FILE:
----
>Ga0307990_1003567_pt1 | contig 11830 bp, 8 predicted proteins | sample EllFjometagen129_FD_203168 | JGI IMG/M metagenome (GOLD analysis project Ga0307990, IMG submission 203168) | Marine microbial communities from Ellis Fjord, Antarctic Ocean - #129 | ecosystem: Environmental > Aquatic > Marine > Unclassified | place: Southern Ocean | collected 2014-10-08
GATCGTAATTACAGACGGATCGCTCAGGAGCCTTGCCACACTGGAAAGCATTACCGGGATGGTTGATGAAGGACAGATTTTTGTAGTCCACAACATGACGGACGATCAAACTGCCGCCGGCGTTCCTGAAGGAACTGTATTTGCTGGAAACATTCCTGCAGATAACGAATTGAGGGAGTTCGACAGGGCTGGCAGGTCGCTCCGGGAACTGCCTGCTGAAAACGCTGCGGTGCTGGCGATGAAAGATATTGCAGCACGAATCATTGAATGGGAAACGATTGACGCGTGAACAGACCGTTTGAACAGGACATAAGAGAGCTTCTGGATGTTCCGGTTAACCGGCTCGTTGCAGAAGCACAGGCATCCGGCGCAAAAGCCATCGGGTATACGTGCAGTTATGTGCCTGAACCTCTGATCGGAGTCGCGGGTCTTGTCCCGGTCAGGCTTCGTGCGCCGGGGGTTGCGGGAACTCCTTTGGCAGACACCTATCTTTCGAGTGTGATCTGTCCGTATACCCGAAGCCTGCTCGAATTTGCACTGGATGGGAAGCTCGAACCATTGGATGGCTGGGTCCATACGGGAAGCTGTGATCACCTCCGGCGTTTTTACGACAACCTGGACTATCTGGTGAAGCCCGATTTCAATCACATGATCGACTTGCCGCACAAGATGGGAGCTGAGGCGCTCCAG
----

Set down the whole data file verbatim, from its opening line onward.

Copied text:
>Ga0307990_1003567_pt1 | contig 11830 bp, 8 predicted proteins | sample EllFjometagen129_FD_203168 | JGI IMG/M metagenome (GOLD analysis project Ga0307990, IMG submission 203168) | Marine microbial communities from Ellis Fjord, Antarctic Ocean - #129 | ecosystem: Environmental > Aquatic > Marine > Unclassified | place: Southern Ocean | collected 2014-10-08
GATCGTAATTACAGACGGATCGCTCAGGAGCCTTGCCACACTGGAAAGCATTACCGGGATGGTTGATGAAGGACAGATTTTTGTAGTCCACAACATGACGGACGATCAAACTGCCGCCGGCGTTCCTGAAGGAACTGTATTTGCTGGAAACATTCCTGCAGATAACGAATTGAGGGAGTTCGACAGGGCTGGCAGGTCGCTCCGGGAACTGCCTGCTGAAAACGCTGCGGTGCTGGCGATGAAAGATATTGCAGCACGAATCATTGAATGGGAAACGATTGACGCGTGAACAGACCGTTTGAACAGGACATAAGAGAGCTTCTGGATGTTCCGGTTAACCGGCTCGTTGCAGAAGCACAGGCATCCGGCGCAAAAGCCATCGGGTATACGTGCAGTTATGTGCCTGAACCTCTGATCGGAGTCGCGGGTCTTGTCCCGGTCAGGCTTCGTGCGCCGGGGGTTGCGGGAACTCCTTTGGCAGACACCTATCTTTCGAGTGTGATCTGTCCGTATACCCGAAGCCTGCTCGAATTTGCACTGGATGGGAAGCTCGAACCATTGGATGGCTGGGTCCATACGGGAAGCTGTGATCACCTCCGGCGTTTTTACGACAACCTGGACTATCTGGTGAAGCCCGATTTCAATCACATGATCGACTTGCCGCACAAGATGGGAGCTGAGGCGCTCCAG